Russia’s ‘crescent of instability’ spreads west


2017-03-02 /

When EU leaders began wrestling with how to confront Russia over its military intervention in Ukraine, there seemed little connection between events in Crimea and Donbas, the raging conflict in Syria and the outset of a second civil war in Libya….


A striking new geopolitical landscape has come clearly into focus: a crescent of Russian influence, arching from Donetsk in the east to Tripoli in the west.

Having cemented Russia’s role as the dominant belligerent against a pro-Western Ukraine …President Vladimir Putin has turned his attention to Libya.

For Europe, this raises the worrying prospect that Russia could gain control over the flow of migrants across the central Mediterranean, giving Putin leverage to destabilize Europe by unleashing a flood of refugees like the exodus from Syria that caused a crisis in Europe in 2015.

“It would have a tap to open when it needs something from us,” warned one Central European diplomat.

The Kremlin has showcased its affection for Khalifa Haftar, a military commander who controls much of eastern Libya.

Describing the strategic importance of North Africa and other countries on Europe’s periphery, the Russian political analyst Leonid Fituni wrote: “The worst case scenario for a united Europe would be the formation of a permanent ‘crescent of instability’ controlled by its competitors and lying along the entire length of the arc stretching from the Atlas Mountains to the Bia?owie?a Forest.”

When Fituni wrote this in 2012, describing a power vacuum along the Mediterranean rim, he could not have envisioned that Russia would be the competitor moving to fill that vacuum.

Khalifa Haftar controls most oil installations — and is in conflict with the U.N.-backed government in Tripoli. He made two prominent visits to Moscow last year and in January was treated to a tour of the Russian aircraft carrier Kuznetsov, which docked off Libya’s coast on its way home from Syria. From the ship, he had a video call with Russian Defense Minister Sergei Shoigu.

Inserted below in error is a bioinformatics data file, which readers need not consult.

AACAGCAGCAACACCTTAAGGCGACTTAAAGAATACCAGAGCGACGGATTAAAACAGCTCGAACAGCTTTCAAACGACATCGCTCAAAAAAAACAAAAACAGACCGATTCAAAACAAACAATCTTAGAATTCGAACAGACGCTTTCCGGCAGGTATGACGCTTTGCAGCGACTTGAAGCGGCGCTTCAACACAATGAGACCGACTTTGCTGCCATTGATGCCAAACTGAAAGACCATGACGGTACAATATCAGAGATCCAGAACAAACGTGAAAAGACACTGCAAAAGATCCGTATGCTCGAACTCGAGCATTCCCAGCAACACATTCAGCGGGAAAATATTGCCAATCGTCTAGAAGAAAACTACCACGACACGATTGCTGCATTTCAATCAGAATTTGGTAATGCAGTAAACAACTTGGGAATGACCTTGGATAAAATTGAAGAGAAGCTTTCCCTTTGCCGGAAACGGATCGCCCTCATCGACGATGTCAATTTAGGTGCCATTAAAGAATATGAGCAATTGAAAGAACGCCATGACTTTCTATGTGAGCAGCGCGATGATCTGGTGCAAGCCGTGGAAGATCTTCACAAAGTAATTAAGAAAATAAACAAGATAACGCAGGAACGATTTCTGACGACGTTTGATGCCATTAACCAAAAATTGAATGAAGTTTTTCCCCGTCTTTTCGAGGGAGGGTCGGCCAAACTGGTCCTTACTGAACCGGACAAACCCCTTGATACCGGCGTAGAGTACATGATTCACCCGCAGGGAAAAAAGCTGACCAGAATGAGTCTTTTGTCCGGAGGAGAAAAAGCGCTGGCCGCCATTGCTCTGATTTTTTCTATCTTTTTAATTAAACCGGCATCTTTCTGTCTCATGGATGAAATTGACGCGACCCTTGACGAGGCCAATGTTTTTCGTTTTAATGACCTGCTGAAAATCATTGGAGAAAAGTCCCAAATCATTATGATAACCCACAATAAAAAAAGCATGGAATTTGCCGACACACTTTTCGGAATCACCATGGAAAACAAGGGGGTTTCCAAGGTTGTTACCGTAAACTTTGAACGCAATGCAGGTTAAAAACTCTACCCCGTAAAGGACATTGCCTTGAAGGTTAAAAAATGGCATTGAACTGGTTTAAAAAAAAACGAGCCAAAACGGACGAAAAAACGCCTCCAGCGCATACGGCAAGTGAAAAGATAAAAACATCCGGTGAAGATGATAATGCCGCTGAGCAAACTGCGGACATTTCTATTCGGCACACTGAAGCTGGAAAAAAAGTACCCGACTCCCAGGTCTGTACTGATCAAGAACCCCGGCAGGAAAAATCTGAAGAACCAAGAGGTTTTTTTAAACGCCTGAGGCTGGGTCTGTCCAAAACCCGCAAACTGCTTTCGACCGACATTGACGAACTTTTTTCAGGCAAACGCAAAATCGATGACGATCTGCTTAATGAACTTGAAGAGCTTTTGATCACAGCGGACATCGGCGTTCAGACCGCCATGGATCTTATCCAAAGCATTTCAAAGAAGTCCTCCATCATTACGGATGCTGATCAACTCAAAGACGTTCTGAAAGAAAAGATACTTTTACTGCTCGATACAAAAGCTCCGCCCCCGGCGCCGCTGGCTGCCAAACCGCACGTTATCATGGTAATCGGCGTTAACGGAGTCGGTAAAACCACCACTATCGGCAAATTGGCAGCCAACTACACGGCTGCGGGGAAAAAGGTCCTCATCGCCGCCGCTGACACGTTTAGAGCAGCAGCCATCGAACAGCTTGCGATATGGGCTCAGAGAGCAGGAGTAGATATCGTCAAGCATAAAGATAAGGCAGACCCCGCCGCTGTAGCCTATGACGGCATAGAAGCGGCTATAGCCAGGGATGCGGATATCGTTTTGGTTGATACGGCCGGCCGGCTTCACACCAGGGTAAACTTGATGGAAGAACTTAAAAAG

Acknowledging the “elevated buzz” that these contacts caused, Russian Foreign Ministry spokesman Alexey Zaytsev said Moscow “considers him one of the political heavyweights who have a real impact on the political alignment in today’s Libya.”

“In addition, Haftar has done — and continues to do — a lot to combat the terrorists of the Islamic State,” Zaytsev said. “Thanks to him, the country has resumed petroleum exports and has begun to receive the resources needed to address pressing socio-economic problems.”


Zaytsev and other Russian officials insist Haftar is just part of a broader effort to stabilize Libya after what they see as the chaos unleashed by the Arab Spring, which Putin blames primarily on the United States. While some EU officials fear its influence, Russia says it is helping to restore order at a time when U.S. President Donald Trump has expressed a desire to retreat from the world stage.

“Moscow stands ready to support the Libyan people on the path to peace and stability,” Vladimir A. Chizhov, Russia’s ambassador to the EU, said in a statement to POLITICO. “Undoubtedly, it is only up to the Libyans themselves to determine the personalities to run the country. This should not and cannot be envisaged or imposed by external actors.”

Many EU leaders mistrust Putin’s motives, fearing Russia will impede international efforts to strengthen the fragile government in Tripoli by encouraging continued fighting or even installing a pro-Russian government. Libya is the main launching point for migrants crossing the central Mediterranean to Europe. …


Migrants, who were rescued by Libyan forces, rest at the Tripoli commercial port | AFP via Getty Images

A draft declaration prepared by EU officials in Malta summit urged quick action, saying “efforts to stabilize Libya are more important than ever.” The Kremlin’s role in Libya will be discussed by EU foreign ministers in Brussels ….

The European Commission has announced plans to allocate €200 million to help the Libyan coast guard intercept migrants at sea and return them to Libya. But some EU diplomats fear an unintended outcome: Because migrant smugglers are active mainly in western Libya, closer to Tripoli, the coast guard effort could push smugglers eastward to territory controlled by Haftar.

The Russian Foreign Ministry insists Moscow’s main goal is “the preservation of the sovereignty and territorial integrity” of Libya, Zaytsev said.